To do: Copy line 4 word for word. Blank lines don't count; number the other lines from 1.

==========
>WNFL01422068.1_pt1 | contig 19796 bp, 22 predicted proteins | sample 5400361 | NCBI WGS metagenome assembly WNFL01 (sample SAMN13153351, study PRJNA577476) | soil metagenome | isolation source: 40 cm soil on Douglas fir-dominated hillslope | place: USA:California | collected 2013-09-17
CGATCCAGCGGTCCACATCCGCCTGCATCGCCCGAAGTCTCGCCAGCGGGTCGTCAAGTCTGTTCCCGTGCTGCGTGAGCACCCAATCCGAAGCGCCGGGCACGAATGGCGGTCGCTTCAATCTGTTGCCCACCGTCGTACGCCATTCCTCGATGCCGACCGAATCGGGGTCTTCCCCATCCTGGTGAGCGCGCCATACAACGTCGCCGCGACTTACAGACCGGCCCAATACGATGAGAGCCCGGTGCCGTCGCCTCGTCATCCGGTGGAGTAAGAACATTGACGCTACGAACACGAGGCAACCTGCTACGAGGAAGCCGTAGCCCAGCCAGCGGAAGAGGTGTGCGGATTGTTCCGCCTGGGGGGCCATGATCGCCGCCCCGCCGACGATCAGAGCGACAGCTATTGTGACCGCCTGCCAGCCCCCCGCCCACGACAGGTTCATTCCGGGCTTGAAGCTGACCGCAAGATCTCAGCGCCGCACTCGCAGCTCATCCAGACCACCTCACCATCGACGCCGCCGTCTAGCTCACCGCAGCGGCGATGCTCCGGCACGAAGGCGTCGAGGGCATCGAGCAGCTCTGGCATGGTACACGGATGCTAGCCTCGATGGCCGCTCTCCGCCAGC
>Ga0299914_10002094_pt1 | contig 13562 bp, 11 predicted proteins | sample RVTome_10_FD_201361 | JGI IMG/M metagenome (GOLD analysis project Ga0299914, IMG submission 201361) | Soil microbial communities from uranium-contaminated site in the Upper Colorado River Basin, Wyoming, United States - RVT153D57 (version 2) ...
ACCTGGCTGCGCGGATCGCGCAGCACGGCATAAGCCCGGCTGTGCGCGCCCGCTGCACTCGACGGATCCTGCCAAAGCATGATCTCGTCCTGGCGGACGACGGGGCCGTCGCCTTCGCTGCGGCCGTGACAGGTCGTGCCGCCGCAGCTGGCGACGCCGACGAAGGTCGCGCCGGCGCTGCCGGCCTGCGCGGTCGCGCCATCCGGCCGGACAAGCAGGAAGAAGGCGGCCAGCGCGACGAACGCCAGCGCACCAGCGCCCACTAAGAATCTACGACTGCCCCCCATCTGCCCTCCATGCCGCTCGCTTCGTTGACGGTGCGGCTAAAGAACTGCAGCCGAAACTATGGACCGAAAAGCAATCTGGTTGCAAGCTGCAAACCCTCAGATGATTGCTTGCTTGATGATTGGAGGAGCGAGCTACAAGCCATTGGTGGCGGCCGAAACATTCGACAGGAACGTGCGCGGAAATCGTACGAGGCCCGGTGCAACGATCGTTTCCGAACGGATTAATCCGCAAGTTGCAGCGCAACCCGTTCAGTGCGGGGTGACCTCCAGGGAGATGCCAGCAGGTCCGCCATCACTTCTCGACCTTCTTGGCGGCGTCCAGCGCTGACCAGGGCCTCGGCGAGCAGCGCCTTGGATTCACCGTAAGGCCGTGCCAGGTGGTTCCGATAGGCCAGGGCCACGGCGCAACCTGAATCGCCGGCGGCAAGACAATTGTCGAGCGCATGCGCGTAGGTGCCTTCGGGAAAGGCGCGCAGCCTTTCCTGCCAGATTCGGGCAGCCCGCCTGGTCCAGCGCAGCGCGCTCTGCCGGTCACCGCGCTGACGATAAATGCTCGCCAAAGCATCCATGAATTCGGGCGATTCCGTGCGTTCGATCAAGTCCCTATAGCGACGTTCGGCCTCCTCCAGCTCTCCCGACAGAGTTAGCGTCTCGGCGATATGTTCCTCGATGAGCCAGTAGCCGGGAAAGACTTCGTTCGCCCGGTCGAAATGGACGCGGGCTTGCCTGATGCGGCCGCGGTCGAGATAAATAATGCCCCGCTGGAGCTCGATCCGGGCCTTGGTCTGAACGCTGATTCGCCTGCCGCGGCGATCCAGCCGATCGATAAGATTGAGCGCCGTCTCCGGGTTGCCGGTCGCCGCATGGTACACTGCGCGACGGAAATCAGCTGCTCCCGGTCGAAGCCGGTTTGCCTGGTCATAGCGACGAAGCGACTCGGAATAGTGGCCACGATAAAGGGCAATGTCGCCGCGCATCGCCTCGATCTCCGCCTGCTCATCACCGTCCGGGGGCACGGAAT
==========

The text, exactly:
ACCTGGCTGCGCGGATCGCGCAGCACGGCATAAGCCCGGCTGTGCGCGCCCGCTGCACTCGACGGATCCTGCCAAAGCATGATCTCGTCCTGGCGGACGACGGGGCCGTCGCCTTCGCTGCGGCCGTGACAGGTCGTGCCGCCGCAGCTGGCGACGCCGACGAAGGTCGCGCCGGCGCTGCCGGCCTGCGCGGTCGCGCCATCCGGCCGGACAAGCAGGAAGAAGGCGGCCAGCGCGACGAACGCCAGCGCACCAGCGCCCACTAAGAATCTACGACTGCCCCCCATCTGCCCTCCATGCCGCTCGCTTCGTTGACGGTGCGGCTAAAGAACTGCAGCCGAAACTATGGACCGAAAAGCAATCTGGTTGCAAGCTGCAAACCCTCAGATGATTGCTTGCTTGATGATTGGAGGAGCGAGCTACAAGCCATTGGTGGCGGCCGAAACATTCGACAGGAACGTGCGCGGAAATCGTACGAGGCCCGGTGCAACGATCGTTTCCGAACGGATTAATCCGCAAGTTGCAGCGCAACCCGTTCAGTGCGGGGTGACCTCCAGGGAGATGCCAGCAGGTCCGCCATCACTTCTCGACCTTCTTGGCGGCGTCCAGCGCTGACCAGGGCCTCGGCGAGCAGCGCCTTGGATTCACCGTAAGGCCGTGCCAGGTGGTTCCGATAGGCCAGGGCCACGGCGCAACCTGAATCGCCGGCGGCAAGACAATTGTCGAGCGCATGCGCGTAGGTGCCTTCGGGAAAGGCGCGCAGCCTTTCCTGCCAGATTCGGGCAGCCCGCCTGGTCCAGCGCAGCGCGCTCTGCCGGTCACCGCGCTGACGATAAATGCTCGCCAAAGCATCCATGAATTCGGGCGATTCCGTGCGTTCGATCAAGTCCCTATAGCGACGTTCGGCCTCCTCCAGCTCTCCCGACAGAGTTAGCGTCTCGGCGATATGTTCCTCGATGAGCCAGTAGCCGGGAAAGACTTCGTTCGCCCGGTCGAAATGGACGCGGGCTTGCCTGATGCGGCCGCGGTCGAGATAAATAATGCCCCGCTGGAGCTCGATCCGGGCCTTGGTCTGAACGCTGATTCGCCTGCCGCGGCGATCCAGCCGATCGATAAGATTGAGCGCCGTCTCCGGGTTGCCGGTCGCCGCATGGTACACTGCGCGACGGAAATCAGCTGCTCCCGGTCGAAGCCGGTTTGCCTGGTCATAGCGACGAAGCGACTCGGAATAGTGGCCACGATAAAGGGCAATGTCGCCGCGCATCGCCTCGATCTCCGCCTGCTCATCACCGTCCGGGGGCACGGAAT